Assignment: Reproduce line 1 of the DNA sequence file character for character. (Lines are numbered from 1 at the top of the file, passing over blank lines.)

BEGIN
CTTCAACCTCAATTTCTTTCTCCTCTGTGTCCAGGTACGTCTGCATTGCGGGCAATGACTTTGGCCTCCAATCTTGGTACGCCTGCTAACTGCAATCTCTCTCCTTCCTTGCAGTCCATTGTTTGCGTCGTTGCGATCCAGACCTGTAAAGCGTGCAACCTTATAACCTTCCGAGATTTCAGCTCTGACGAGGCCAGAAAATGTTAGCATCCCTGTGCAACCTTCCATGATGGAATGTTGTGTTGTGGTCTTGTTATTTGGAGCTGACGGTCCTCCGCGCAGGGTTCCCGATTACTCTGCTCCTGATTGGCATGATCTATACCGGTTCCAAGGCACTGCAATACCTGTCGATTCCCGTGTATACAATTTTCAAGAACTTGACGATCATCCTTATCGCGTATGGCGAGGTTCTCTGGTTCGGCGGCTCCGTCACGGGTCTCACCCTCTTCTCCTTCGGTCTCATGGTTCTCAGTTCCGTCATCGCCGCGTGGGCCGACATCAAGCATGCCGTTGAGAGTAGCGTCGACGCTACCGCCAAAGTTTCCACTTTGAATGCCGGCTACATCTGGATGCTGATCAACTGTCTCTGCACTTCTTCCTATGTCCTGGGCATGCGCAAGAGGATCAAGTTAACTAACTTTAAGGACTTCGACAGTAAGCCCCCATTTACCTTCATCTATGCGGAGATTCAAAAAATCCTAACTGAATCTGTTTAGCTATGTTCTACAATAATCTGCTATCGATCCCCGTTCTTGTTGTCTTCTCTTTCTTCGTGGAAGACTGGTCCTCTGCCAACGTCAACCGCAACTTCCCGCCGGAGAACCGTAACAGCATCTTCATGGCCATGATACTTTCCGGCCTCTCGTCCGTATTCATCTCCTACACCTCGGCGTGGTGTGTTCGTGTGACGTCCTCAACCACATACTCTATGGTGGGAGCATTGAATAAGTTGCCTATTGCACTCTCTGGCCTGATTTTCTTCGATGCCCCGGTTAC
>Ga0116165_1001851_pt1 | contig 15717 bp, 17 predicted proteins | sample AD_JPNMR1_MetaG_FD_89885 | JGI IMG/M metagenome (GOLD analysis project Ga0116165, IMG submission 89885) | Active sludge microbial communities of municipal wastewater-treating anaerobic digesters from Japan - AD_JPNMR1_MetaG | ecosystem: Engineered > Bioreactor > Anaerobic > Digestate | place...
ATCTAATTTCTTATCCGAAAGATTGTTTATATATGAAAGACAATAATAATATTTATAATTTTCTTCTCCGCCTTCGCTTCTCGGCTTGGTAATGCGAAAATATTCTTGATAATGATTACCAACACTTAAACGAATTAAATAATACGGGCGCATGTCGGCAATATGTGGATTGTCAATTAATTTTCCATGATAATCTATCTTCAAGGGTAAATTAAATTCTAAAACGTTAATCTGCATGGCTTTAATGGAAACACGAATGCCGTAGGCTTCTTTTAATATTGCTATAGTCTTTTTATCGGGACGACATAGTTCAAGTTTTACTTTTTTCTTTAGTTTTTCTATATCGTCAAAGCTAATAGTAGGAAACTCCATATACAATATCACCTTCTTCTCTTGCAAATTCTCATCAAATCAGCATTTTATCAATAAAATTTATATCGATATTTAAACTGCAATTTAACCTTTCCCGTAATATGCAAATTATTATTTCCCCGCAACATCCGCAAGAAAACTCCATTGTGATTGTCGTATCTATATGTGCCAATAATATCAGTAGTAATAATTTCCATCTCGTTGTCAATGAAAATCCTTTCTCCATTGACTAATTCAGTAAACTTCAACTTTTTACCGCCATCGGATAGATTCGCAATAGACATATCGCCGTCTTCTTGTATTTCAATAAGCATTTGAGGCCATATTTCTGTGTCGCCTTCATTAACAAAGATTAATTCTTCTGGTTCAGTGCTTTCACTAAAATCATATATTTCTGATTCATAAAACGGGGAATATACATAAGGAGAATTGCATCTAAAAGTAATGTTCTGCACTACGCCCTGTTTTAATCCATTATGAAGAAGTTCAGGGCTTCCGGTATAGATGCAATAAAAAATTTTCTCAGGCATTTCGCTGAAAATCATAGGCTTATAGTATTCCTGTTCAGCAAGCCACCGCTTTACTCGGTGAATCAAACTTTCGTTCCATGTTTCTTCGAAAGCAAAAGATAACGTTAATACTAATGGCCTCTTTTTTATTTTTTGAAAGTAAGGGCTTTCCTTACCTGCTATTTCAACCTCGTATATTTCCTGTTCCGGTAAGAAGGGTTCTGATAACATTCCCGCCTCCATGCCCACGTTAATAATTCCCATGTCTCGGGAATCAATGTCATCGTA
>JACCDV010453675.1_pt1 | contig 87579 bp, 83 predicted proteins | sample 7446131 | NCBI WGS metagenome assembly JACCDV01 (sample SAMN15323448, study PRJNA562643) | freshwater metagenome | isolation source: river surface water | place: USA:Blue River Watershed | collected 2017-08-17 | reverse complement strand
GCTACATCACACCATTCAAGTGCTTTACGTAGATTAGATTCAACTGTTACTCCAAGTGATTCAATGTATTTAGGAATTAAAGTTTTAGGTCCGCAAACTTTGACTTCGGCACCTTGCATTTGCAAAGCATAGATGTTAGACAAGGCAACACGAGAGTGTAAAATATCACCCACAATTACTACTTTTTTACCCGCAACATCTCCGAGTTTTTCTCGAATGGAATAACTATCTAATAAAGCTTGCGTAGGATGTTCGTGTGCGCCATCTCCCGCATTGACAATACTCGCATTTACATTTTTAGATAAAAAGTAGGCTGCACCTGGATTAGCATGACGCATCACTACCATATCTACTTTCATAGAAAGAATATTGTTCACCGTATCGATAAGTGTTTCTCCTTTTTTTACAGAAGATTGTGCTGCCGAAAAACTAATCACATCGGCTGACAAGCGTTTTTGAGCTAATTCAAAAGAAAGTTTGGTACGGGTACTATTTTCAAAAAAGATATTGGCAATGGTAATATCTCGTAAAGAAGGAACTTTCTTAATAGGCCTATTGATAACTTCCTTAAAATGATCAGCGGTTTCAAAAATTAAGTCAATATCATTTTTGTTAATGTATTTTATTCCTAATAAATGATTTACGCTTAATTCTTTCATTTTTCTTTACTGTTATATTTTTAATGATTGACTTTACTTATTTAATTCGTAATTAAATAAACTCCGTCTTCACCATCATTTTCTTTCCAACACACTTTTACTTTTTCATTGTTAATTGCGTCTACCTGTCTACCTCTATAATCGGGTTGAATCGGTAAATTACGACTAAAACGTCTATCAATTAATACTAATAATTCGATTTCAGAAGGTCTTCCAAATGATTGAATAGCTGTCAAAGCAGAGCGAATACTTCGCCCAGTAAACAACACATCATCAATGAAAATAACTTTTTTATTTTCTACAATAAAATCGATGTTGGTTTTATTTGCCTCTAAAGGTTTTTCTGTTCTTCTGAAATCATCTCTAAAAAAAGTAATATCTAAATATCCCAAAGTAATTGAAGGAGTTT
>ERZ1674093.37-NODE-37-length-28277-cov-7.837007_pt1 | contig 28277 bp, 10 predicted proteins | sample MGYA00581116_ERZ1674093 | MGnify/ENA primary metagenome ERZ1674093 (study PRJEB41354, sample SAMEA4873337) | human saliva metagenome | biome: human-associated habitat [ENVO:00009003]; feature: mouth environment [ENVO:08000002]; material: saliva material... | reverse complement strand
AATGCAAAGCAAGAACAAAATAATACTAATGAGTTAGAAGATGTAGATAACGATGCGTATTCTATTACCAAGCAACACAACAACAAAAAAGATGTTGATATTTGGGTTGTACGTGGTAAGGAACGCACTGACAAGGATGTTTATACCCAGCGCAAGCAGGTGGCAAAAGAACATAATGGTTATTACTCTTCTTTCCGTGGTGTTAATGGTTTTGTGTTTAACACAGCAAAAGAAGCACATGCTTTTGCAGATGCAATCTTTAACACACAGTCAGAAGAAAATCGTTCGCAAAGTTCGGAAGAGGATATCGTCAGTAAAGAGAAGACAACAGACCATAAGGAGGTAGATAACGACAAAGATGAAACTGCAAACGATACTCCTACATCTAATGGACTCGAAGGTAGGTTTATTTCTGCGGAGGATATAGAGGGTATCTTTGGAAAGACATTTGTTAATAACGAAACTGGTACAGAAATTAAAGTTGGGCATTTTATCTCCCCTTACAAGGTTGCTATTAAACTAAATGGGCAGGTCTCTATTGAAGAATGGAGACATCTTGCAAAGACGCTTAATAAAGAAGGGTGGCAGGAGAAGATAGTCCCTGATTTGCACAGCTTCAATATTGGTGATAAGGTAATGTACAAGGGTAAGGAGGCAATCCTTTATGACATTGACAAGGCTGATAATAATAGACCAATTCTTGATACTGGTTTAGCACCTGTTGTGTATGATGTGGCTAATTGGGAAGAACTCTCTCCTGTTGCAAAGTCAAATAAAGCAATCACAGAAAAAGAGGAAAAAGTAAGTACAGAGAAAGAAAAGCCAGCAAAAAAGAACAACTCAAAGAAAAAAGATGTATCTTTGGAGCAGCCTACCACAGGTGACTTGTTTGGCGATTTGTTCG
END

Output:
CTTCAACCTCAATTTCTTTCTCCTCTGTGTCCAGGTACGTCTGCATTGCGGGCAATGACTTTGGCCTCCAATCTTGGTACGCCTGCTAACTGCAATCTCTCTCCTTCCTTGCAGTCCATTGTTTGCGTCGTTGCGATCCAGACCTGTAAAGCGTGCAACCTTATAACCTTCCGAGATTTCAGCTCTGACGAGGCCAGAAAATGTTAGCATCCCTGTGCAACCTTCCATGATGGAATGTTGTGTTGTGGTCTTGTTATTTGGAGCTGACGGTCCTCCGCGCAGGGTTCCCGATTACTCTGCTCCTGATTGGCATGATCTATACCGGTTCCAAGGCACTGCAATACCTGTCGATTCCCGTGTATACAATTTTCAAGAACTTGACGATCATCCTTATCGCGTATGGCGAGGTTCTCTGGTTCGGCGGCTCCGTCACGGGTCTCACCCTCTTCTCCTTCGGTCTCATGGTTCTCAGTTCCGTCATCGCCGCGTGGGCCGACATCAAGCATGCCGTTGAGAGTAGCGTCGACGCTACCGCCAAAGTTTCCACTTTGAATGCCGGCTACATCTGGATGCTGATCAACTGTCTCTGCACTTCTTCCTATGTCCTGGGCATGCGCAAGAGGATCAAGTTAACTAACTTTAAGGACTTCGACAGTAAGCCCCCATTTACCTTCATCTATGCGGAGATTCAAAAAATCCTAACTGAATCTGTTTAGCTATGTTCTACAATAATCTGCTATCGATCCCCGTTCTTGTTGTCTTCTCTTTCTTCGTGGAAGACTGGTCCTCTGCCAACGTCAACCGCAACTTCCCGCCGGAGAACCGTAACAGCATCTTCATGGCCATGATACTTTCCGGCCTCTCGTCCGTATTCATCTCCTACACCTCGGCGTGGTGTGTTCGTGTGACGTCCTCAACCACATACTCTATGGTGGGAGCATTGAATAAGTTGCCTATTGCACTCTCTGGCCTGATTTTCTTCGATGCCCCGGTTAC